Climb On: How Different Rock Types Affect Rock Climbers

Rock climbing is one of America’s most popular outdoor activities. According to the Outdoor Foundation, about 6.3 million people participated in various forms of climbing in 2015. It also has the distinction of being by far the most interesting sport for anyone who is fascinated by geology! What could be better than scaling massive rock formations, hundreds of feet above the earth — in a pristine, natural setting, no less.


How do different types of rock affect rock climbers?

If you’ve never actually rock climbed or thought that much about it before, you might be surprised to discover the dramatic influence the type of rock can have on a climber’s strategy and overall experience. For example, granite climbs tend to follow natural crack systems, and involve traversing huge, often polished slabs of rock. Sandstone climbs, on the other hand, are often friction-heavy scrambles up a pocketed, feature-rich rock face. Rock climbing is inherently a puzzle that demands your ability to analyze the rock for the best lines and holds for you to utilize on your ascent. Think of different rock types as like different “game boards” — distinctive characteristics in each rock type act like palettes that determine the basic composition of your climb.

Besides technique, there’s also the safety aspect that is so critically linked to the sport of climbing. Sport climbing relies on bolts that are pre-drilled several inches into the rock. Climbers clip their rope through carabiners that are attached to these bolts, and if they fall they will be caught by this protection. Traditional climbing, on the other hand, requires the climber to place removable protection into natural rock features they come across, such as pockets, cracks, and flakes. These removable pieces of protection include simple nuts and stoppers, which wedge into constrictions in the rock, as well as sophisticated cams that mechanically exert force outward in order to wedge into the rock.

For traditional climbers, the ability to quickly and accurately surmise the rock’s geological makeup and aesthetic features is absolutely critical. It takes an experienced, trained eye to look at a fissure in a rock and be able to determine which piece of protection will reliably fit inside… and hold against the dynamic force of a climber fall. A veteran rock climber will have an intimate knowledge of the various types of rock that are generally climbed, as well as their positive and negative implications for the climber.


What types of rock are usually climbed?

Thanks to some fairly extensive research done by Jessica Ball over at the American Geophysical Union blog, we have a pretty good idea of the types of rock favored by climbers.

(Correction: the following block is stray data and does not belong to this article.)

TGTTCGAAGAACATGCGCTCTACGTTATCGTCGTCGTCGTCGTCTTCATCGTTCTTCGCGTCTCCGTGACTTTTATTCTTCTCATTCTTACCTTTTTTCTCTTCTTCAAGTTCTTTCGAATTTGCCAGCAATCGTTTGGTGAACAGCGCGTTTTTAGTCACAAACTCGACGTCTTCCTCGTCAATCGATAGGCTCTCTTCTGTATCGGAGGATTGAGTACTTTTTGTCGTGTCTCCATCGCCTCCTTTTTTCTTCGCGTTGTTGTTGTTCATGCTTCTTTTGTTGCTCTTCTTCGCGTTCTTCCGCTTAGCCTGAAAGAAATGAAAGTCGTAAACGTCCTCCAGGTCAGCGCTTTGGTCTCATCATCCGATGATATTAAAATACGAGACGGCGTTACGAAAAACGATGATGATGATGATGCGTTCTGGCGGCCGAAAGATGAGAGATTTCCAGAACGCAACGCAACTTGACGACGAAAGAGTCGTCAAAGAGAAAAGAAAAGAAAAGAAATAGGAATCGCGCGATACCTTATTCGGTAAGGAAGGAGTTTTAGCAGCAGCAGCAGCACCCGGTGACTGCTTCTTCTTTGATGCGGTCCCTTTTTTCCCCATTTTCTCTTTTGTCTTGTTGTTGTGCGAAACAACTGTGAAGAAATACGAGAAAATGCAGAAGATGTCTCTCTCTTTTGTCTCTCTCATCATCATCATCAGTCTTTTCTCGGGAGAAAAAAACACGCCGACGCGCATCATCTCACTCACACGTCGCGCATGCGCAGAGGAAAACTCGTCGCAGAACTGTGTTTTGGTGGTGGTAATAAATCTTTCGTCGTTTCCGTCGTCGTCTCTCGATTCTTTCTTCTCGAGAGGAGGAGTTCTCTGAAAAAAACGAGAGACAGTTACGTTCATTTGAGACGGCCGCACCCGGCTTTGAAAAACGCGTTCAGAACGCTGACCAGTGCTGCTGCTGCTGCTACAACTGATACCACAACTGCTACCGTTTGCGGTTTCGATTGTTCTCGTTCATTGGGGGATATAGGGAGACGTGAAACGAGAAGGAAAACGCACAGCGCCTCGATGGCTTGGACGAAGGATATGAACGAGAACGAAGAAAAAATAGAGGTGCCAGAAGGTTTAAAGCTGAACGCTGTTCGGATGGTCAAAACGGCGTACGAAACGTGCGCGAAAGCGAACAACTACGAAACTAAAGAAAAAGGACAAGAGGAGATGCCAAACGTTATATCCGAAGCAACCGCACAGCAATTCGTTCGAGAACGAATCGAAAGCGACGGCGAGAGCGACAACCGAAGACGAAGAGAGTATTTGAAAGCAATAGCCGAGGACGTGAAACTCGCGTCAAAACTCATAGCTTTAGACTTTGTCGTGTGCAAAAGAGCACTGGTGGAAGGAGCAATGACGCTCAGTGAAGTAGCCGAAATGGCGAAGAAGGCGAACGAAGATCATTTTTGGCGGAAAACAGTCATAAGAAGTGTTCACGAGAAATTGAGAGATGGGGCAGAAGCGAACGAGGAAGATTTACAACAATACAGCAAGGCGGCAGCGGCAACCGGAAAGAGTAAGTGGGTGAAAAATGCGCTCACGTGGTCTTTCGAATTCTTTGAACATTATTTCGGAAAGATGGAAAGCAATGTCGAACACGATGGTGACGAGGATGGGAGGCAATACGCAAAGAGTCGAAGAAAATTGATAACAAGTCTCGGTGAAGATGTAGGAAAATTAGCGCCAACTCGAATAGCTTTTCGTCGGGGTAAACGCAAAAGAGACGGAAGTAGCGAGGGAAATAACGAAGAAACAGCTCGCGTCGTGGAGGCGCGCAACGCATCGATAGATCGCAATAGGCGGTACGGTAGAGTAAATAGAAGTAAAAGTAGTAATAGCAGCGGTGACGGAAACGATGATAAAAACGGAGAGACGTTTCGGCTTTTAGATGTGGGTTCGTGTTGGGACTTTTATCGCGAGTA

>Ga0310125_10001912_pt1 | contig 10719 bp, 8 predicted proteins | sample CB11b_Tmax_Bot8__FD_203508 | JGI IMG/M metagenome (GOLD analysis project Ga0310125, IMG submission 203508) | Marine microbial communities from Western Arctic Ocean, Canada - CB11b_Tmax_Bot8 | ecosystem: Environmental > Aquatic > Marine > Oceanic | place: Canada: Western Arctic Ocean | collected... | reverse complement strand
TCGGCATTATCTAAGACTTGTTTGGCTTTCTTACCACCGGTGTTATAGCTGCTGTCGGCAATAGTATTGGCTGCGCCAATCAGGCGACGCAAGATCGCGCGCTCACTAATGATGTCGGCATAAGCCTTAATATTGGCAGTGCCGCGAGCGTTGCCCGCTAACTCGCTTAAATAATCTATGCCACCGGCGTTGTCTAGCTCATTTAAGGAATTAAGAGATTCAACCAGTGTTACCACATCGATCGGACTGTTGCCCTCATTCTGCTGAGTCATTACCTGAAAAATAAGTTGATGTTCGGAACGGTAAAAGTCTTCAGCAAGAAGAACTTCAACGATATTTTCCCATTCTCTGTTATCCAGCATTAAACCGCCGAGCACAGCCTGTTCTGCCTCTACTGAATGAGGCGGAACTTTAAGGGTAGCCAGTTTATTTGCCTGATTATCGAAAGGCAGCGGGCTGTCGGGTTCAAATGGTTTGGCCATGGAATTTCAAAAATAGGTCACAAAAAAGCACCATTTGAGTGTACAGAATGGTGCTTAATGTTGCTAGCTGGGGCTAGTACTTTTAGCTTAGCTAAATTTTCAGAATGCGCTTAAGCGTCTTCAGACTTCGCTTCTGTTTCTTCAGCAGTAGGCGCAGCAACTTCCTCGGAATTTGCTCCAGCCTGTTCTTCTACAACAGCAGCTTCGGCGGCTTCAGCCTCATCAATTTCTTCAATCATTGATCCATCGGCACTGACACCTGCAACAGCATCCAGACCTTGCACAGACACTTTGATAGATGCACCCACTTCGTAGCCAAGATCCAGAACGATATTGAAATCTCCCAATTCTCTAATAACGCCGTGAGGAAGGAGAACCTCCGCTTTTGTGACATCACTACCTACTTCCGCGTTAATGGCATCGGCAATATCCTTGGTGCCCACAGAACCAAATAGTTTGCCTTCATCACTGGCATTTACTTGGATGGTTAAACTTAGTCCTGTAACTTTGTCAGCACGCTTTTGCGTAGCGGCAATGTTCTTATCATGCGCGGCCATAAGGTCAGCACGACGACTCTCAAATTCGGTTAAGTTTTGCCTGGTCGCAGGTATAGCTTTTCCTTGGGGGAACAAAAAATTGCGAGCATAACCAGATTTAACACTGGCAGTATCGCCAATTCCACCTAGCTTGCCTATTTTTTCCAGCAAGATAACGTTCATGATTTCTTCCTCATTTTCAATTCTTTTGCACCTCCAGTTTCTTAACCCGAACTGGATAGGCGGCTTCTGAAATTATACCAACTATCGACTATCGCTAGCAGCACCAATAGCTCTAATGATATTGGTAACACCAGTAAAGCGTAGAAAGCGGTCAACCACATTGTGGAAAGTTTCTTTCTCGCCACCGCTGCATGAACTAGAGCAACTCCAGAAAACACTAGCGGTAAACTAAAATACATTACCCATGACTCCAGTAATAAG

Jessica’s data surveyed 118 major climbing areas in the United States, comprising a good representative sample in terms of popularity. According to her data, these are the most common rock types she found:

  • Granite (34%)
  • Sandstone (26%)
  • Basalt (12%)
  • Gneiss (7%)
  • Quartzite (7%)
  • Limestone/Dolostone (5%)
  • Other Volcanic (5%)
  • Conglomerate (4%)

From the looks of this data, it appears that granite — the stone found in legendary rock climbing areas Yosemite and Joshua Tree — is the most popular type of rock to climb in the United States.

How do climbing techniques take advantage of the rock’s natural features?

Scaling a vast rock face is much more involved than simply climbing a ladder. After all, when these massive crags were formed millions of years ago, they did not care whether they would one day be easily climbable by a human. Therefore, rock climbers must adapt to the rock rather than the other way around.

One of the most common styles of climbing is known as “crack climbing.” Since so many granite and sandstone walls have crack systems present, it only makes sense to utilize the rock’s natural features to ascend. In crack climbing, the climber will jam as much of their fingers, hands, arms, legs, or feet as they can into the crack (depending on the crack width). By “camming” their body parts into the constrictions in the crack, they are able to achieve leverage and hoist themselves up bit by bit.

How can I get involved in rock climbing?

Be aware that rock climbing is an inherently dangerous sport, especially if you don’t know what you’re doing. If you’re interested in getting involved in climbing, it might be a good idea to visit a local indoor climbing gym where you can learn safety basics, gain some experience, and meet mentors who can potentially introduce you to the thrill of climbing in the great outdoors.

Scroll to Top